However, I have succeeded in pulling up some fallen apple trees and done some quite savage pruning.

    E2A - I need to service the lawnmower, like three weeks ago, and a few similar tasks.
    I use a lot of natural leaf mulch, and the person trying to help was raking it off one of the beds. If you don't use mulch, what do the worms eat ? and it does help suppress weeds.
     
  11. davesgcr

    davesgcr Reading books


    I had almost given upon my PSB - but it has come good over the last 10 days or so , and whilst the florets are not massive , they are decent enough to eat , nicely steamed. (and yes - some of them are a bit leggy - once done the ground will become an area for other material - leeks probably)
     
    pogofish likes this.
  12. pogofish

    pogofish Testicle Hairstyle

    That's more PSB planted, plus some kalettes to try and the first tomato plants plus my selection of chillies and peppers that have been brought-on on windowsills since the beginning of the year are out in the greenhouse now. There will still be a few cold nights yet but I think the worst risk of frost is past now. :)
     
  13. davesgcr

    davesgcr Reading books

    Potatoes in grow bags are up :D
     
  14. The39thStep

    The39thStep Was it over when the Germans bombed Pearl Harbour?

    In Portugal I have planted out tomatoes and peppers and courgettes,just sown yellow, purple and green climbing beans. Have had a steady supply of lettuces over the past three weeks, spring onions, cabbages, carrots and turnips. The aubergine and water melons plants will go out next week. The garlic should be ready over the next month and the broad beans and new potatoes should be ready for eating in the next fortnight.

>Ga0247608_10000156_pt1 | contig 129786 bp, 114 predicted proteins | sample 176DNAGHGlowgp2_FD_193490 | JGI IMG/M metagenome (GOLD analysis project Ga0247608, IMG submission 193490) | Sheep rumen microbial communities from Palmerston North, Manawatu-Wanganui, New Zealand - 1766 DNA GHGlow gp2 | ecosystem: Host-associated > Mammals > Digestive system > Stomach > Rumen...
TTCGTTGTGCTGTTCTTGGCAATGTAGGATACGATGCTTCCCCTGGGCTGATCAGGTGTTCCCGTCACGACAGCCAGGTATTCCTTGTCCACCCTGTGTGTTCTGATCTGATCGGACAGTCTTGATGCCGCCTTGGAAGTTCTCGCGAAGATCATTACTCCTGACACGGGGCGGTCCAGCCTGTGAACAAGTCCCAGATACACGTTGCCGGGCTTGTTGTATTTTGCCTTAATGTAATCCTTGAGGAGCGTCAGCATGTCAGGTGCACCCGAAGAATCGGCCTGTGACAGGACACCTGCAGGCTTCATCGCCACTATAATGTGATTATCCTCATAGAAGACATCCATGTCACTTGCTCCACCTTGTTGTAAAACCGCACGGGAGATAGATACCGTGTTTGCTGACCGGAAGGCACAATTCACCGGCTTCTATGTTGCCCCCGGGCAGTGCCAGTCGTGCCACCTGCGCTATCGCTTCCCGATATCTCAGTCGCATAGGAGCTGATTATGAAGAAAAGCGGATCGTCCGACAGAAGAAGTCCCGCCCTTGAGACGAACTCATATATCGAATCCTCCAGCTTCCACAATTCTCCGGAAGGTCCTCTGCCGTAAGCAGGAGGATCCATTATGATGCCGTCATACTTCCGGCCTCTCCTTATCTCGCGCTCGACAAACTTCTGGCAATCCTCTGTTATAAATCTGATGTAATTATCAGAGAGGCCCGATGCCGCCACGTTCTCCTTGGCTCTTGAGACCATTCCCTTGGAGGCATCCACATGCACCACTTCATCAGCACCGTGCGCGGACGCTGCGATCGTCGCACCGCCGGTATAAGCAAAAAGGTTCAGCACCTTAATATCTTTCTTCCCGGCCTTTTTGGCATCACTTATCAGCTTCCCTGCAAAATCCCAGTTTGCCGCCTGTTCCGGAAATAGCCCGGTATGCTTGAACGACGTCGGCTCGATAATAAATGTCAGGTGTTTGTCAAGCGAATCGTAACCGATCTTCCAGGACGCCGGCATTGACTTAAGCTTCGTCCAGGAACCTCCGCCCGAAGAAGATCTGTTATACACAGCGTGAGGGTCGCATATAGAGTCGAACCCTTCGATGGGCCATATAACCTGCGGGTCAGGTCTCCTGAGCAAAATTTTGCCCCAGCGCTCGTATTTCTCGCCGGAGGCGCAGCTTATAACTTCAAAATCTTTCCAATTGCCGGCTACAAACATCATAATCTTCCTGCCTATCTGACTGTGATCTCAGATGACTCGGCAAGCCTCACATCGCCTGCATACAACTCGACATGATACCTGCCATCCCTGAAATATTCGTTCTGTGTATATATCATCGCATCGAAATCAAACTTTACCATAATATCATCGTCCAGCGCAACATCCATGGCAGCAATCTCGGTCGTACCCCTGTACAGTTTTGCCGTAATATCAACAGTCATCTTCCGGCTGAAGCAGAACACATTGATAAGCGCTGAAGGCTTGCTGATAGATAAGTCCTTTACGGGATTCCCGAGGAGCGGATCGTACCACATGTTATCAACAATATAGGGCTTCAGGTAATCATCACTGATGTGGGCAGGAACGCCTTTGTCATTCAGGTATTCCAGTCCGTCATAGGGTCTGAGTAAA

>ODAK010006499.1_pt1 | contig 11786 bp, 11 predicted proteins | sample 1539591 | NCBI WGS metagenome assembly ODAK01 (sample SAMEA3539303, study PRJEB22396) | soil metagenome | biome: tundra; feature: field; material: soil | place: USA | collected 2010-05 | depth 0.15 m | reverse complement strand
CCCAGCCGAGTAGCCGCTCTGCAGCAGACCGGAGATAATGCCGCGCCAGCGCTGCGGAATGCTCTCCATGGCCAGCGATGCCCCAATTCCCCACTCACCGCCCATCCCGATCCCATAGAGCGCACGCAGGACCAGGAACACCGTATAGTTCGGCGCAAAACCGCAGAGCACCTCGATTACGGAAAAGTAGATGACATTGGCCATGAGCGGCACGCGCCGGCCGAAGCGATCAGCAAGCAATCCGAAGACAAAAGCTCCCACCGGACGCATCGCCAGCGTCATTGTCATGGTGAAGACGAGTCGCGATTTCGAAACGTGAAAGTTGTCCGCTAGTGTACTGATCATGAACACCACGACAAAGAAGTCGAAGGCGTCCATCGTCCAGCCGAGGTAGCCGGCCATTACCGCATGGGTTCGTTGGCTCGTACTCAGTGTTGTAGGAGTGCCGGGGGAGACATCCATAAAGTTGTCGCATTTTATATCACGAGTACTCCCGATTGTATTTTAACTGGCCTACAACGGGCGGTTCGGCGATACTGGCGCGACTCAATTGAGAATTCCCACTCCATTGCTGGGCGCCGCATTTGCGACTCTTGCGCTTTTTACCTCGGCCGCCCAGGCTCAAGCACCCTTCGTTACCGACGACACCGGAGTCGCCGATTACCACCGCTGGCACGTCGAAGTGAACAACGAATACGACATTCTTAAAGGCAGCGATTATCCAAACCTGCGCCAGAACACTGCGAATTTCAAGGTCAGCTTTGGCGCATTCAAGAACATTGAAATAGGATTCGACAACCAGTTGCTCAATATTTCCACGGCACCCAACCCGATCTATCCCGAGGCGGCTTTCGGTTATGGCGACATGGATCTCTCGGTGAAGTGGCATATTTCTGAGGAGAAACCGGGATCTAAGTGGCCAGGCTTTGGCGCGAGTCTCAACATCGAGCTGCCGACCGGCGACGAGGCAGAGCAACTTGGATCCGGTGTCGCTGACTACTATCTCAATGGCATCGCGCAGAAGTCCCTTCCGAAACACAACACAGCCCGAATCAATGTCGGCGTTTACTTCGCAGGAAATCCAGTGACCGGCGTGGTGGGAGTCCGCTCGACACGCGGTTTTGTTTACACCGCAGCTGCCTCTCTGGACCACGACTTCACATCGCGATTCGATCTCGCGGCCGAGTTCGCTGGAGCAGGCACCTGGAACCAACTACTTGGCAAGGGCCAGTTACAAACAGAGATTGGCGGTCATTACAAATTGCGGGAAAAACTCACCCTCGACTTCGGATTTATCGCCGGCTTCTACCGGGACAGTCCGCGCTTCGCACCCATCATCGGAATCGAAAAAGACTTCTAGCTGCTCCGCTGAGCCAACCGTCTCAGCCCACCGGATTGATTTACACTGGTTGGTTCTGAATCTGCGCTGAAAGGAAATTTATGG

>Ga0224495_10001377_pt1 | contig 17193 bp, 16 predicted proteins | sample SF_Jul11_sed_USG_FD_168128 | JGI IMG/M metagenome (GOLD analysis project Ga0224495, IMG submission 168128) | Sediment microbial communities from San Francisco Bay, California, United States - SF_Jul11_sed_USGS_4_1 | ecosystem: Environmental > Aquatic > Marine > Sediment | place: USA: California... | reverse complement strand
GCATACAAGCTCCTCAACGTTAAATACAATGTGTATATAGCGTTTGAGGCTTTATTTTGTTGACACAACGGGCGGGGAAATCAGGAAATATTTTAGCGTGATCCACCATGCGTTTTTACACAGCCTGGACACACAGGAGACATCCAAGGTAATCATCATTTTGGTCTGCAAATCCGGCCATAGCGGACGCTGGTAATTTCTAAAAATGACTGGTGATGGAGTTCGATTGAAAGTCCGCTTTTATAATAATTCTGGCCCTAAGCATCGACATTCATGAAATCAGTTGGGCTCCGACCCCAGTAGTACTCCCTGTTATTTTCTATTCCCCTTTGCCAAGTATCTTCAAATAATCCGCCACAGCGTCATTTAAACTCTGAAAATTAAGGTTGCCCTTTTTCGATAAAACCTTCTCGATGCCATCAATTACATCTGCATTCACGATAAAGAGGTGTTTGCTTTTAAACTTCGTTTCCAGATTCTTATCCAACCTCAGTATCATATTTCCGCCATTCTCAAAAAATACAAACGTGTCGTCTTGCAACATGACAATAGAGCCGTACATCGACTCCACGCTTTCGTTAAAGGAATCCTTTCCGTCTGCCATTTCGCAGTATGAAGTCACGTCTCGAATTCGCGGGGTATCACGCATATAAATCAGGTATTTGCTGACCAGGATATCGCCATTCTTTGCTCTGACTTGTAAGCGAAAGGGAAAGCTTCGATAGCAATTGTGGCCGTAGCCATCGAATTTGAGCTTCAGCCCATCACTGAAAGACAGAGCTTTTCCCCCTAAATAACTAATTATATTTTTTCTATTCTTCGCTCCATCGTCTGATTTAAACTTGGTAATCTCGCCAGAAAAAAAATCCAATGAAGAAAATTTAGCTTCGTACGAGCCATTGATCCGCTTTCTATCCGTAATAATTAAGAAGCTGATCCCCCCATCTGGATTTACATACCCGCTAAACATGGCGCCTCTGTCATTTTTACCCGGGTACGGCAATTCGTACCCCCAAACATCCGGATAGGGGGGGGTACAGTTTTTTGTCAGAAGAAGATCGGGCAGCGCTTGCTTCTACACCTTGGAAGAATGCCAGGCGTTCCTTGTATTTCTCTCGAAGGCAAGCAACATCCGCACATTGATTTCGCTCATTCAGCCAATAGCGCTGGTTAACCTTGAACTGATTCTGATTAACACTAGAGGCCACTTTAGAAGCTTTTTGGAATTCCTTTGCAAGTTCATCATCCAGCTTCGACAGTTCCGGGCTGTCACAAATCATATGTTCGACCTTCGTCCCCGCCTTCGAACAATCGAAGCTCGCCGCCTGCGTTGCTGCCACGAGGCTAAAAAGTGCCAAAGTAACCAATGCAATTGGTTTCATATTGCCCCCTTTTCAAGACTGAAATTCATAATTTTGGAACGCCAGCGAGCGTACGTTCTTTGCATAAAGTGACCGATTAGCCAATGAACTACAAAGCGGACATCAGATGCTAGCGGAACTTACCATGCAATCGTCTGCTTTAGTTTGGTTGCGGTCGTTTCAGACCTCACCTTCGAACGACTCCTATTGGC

Hoss likes this.
  15. TopCat

    TopCat Gone away, no forwarding address

    I cleared and dug over the veg garden yesterday.
    Planting poppies first then er other stuff.
     
  16. campanula

    campanula plant a seed

    tomatoes all in, last minute flurry of spring onions and fingerling carrots...and that's it (on the planting front). Just faffing about weeding and tying in etc. Slacking, in other words since the actual work is more or less done (apart from the later grind of picking and cooking).
     
  17. nogojones

    nogojones Well-Known Member

    My Jerusalem artichiokes are popping up, but the slugs and snails are doing their best to keep them at soil level. :mad:
     
  18. gentlegreen

    gentlegreen Sproutarian.

    I've finally got around to setting up my automated sprouter on the west-facing bathroom :hmm: windowsill.
    It remains to be seen how well the £5.45 aquarium pump will hold up, but it will probably go on a timer.
    I'll give the crazy snails 24 hours to attempt an entry ...
    I will put up a screen around the sump to stop it becoming a slimy green pond ... I may well rig up a drainage pipe into a collecting tank so I can use fresh water while conveniently having water to use outdoors - the bath is conveniently situated to the left and the toilet cistern below.
    I'm ordering a couple of water level sensors to save the pump if something goes wrong .

    The plan is to have fresh sprouts every day with the minimum of effort. :)

    sprouting.jpg

    I realise now I spent way too much money on commercial sprouting trays.

    I can get eight sandwich boxes for £2 - I just need to cut the lids so they stack and a load of holes in the bottoms...

    sandwichboxes.jpg
     
    Last edited: May 25, 2017
  19. gentlegreen

    gentlegreen Sproutarian.

    I reckon I could get two stacks of five sandwich boxes either side of the main trays - I have some guttering in the outdoor shed.
    I would like to have watercress available - but that would require continual watering - and fertiliser - so I will have to make do with radish ...

    hydrowindow.jpg

    .... or I could have a second system ... :hmm: ...
     
    nogojones likes this.
  20. gentlegreen

    gentlegreen Sproutarian.

    I realised I was missing a trick ...

    I have never used any chemicals in the toilet cistern and the water gets refreshed a couple of times a day.
    So I now have even more growing space available as well as not having to worry about wasting water or the sump going green.
    Add a few fish and I would have aquaponics :D

    Make them Garra rufa and I could get a pedicure as a bonus :D
    pedicure fish - Google Search.

    (not really ;) )

    So I now have the room for a "raceway" watercress tray across the full width of the window.

    usingthecistern.jpg
     
  21. gentlegreen

    gentlegreen Sproutarian.